£145m is the true underspend

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The Scottish Government firmly believes Scotland will prosper best when all revenue raised here stays here.

Meantime, there is an obligation upon us to ensure what funds the UK Government does allocate to Edinburgh are managed responsibly. That’s why this government ensures that we put every penny we receive towards improving the lives of people in Scotland.

In contrast, Brian Wilson’s comments (Perspective, 10 January) betray the same problems understanding ­public spending that must have bedevilled the Labour Party when they managed Scotland’s finances.

Mr Wilson’s colleagues managed to forget to spend £700 million in one year and left more than £1 billion in a Treasury bank account which could have supported our economy and public services.

Thankfully the SNP secured the release of that money.

I can assure Brian Wilson, and your readers, that if the £444m of underspend he ­refers to was all money over which I had control, then every penny of it would be being invested properly to mitigate the impact of ­Westminster cuts and welfare reforms.

The £444 million underspend against the annual accounts-based budget, ­reported in the Final Outturn Report and in the media last week, also reflects variances in Annual Managed Expenditure programmes and other technical non-cash accounting budgets – for example depreciation and impairments.

So such underspends therefore do not reflect a missed opportunity to spend more on public services – much as Mr Wilson and his Labour ­colleagues try to claim otherwise. The reality is that the fiscal underspend the Scottish Government has available from 2013-14 to invest in public services is only 0.5 per cent of our budget, or £145 million.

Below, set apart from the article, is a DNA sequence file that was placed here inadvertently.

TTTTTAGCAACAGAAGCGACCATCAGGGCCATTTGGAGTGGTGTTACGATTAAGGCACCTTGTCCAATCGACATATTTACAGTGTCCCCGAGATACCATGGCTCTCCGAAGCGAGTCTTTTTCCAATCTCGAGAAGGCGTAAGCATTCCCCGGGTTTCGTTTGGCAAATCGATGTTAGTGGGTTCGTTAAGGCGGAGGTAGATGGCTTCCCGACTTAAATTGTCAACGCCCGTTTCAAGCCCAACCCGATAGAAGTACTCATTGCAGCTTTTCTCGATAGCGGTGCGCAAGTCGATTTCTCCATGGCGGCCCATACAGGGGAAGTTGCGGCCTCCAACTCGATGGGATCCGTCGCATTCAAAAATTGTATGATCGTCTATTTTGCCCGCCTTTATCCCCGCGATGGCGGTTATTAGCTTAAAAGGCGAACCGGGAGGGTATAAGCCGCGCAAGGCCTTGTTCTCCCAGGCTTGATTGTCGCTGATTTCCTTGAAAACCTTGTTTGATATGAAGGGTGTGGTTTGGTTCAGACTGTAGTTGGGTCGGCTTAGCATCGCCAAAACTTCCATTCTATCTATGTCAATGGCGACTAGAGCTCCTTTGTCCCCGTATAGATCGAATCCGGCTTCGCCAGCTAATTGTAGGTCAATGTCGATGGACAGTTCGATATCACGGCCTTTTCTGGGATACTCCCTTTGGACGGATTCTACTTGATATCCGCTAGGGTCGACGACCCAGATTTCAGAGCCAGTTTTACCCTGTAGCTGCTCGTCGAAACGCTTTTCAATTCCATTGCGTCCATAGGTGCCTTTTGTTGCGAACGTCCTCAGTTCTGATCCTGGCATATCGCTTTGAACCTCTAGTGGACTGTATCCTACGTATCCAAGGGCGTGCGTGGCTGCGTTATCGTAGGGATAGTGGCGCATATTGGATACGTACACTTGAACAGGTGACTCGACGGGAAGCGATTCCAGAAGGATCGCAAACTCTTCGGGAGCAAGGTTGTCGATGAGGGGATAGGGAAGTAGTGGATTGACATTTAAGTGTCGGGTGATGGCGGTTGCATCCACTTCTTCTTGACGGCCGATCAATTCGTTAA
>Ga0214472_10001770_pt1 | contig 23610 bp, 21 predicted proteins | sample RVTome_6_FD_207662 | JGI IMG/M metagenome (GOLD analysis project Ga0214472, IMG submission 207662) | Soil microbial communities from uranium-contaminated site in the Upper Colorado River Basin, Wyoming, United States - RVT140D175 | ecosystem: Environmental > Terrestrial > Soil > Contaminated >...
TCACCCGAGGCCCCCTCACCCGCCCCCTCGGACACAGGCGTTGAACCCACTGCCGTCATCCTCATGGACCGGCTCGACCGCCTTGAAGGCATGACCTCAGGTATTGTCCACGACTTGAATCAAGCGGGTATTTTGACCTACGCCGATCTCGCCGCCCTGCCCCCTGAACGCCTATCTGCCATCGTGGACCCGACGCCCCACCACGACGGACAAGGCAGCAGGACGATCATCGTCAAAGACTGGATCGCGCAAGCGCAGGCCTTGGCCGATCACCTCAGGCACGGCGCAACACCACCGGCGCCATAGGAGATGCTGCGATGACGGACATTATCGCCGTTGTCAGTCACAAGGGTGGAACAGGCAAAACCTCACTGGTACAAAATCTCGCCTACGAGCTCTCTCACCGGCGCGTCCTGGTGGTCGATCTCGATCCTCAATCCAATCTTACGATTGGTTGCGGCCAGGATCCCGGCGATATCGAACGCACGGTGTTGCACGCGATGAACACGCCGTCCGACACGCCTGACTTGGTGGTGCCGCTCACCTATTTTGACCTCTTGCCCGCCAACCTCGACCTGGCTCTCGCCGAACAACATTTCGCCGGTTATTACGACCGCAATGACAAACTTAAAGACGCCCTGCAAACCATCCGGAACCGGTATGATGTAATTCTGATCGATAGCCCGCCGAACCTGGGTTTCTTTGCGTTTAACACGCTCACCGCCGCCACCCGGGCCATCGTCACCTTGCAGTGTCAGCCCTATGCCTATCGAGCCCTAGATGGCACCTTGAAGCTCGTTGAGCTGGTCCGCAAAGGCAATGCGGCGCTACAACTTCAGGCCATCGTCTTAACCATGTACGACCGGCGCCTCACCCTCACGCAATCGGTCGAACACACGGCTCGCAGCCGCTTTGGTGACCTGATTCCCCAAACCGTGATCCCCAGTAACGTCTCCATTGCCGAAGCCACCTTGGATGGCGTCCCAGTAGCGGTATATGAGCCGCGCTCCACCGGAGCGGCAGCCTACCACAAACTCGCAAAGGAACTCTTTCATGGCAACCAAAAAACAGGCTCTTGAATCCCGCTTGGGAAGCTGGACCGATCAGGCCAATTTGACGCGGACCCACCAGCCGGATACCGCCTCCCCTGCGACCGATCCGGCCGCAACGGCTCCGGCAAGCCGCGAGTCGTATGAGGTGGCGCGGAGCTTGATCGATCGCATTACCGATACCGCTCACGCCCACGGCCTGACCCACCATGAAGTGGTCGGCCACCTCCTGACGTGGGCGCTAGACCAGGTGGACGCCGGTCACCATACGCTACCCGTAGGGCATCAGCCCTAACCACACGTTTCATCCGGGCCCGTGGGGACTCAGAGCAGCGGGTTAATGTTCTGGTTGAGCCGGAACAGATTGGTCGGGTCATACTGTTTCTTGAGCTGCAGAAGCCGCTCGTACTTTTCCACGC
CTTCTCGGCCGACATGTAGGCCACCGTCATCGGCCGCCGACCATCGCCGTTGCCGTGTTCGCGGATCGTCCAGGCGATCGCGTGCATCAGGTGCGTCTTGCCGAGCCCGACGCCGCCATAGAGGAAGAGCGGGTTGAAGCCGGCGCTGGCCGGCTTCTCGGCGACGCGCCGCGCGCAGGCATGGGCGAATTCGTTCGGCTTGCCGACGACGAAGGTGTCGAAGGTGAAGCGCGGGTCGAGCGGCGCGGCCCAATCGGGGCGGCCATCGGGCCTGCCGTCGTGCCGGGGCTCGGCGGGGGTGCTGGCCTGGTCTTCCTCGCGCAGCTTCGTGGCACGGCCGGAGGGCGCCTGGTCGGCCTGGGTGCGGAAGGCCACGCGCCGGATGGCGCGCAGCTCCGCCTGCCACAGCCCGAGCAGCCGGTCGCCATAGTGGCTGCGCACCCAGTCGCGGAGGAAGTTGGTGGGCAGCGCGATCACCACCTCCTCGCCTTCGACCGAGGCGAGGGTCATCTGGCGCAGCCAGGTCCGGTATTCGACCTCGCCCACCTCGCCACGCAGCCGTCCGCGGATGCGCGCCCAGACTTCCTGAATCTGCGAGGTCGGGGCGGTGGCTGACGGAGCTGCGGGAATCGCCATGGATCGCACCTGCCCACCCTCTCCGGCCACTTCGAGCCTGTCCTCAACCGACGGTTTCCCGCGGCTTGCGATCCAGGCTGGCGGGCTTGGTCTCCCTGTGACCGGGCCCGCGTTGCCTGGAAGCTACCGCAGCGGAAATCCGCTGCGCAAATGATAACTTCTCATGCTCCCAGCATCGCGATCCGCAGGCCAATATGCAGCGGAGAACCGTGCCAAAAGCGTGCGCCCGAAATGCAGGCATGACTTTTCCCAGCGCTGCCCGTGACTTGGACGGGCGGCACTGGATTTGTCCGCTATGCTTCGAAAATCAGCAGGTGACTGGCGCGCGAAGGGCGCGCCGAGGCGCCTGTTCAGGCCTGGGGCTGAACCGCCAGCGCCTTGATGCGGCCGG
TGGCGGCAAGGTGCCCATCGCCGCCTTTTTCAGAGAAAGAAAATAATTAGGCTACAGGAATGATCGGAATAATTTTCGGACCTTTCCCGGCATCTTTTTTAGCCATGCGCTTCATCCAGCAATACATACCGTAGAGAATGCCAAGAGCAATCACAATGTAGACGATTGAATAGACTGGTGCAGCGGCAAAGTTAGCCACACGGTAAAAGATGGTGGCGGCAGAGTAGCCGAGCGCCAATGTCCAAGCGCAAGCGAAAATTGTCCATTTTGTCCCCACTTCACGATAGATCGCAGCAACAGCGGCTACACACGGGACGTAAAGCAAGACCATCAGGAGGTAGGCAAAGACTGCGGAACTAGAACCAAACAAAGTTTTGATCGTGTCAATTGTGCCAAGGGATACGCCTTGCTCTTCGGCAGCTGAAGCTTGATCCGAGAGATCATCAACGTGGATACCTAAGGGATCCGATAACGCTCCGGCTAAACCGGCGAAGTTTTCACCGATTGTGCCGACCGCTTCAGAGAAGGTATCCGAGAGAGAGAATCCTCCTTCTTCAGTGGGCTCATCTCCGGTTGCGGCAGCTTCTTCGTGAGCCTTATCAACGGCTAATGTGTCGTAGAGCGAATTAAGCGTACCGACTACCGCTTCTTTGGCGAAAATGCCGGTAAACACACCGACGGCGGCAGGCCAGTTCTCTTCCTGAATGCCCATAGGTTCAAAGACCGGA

Far from keeping it a secret, I announced it to Parliament in June, and confirmed that it would be carried into the next year – and that every penny would be allocated to support people in ­Scotland.

On top of that, some £31 million of financial transactions was also brought forward to support vital investment in housing and regeneration. This is funding restricted by Treasury rules and can only be used for the provision of loans or equity investment beyond the public sector and has to be repaid to HM Treasury in ­future years.

We agree that Scotland’s schools and hospitals are worthy of the best possible levels of investment and, until we are responsible for our own financial affairs, they deserve better than the successive real-term cuts to which Scotland’s budget has been subject and which the Labour Party clearly intend to continue.

JOHN SWINNEY

Deputy First Minister

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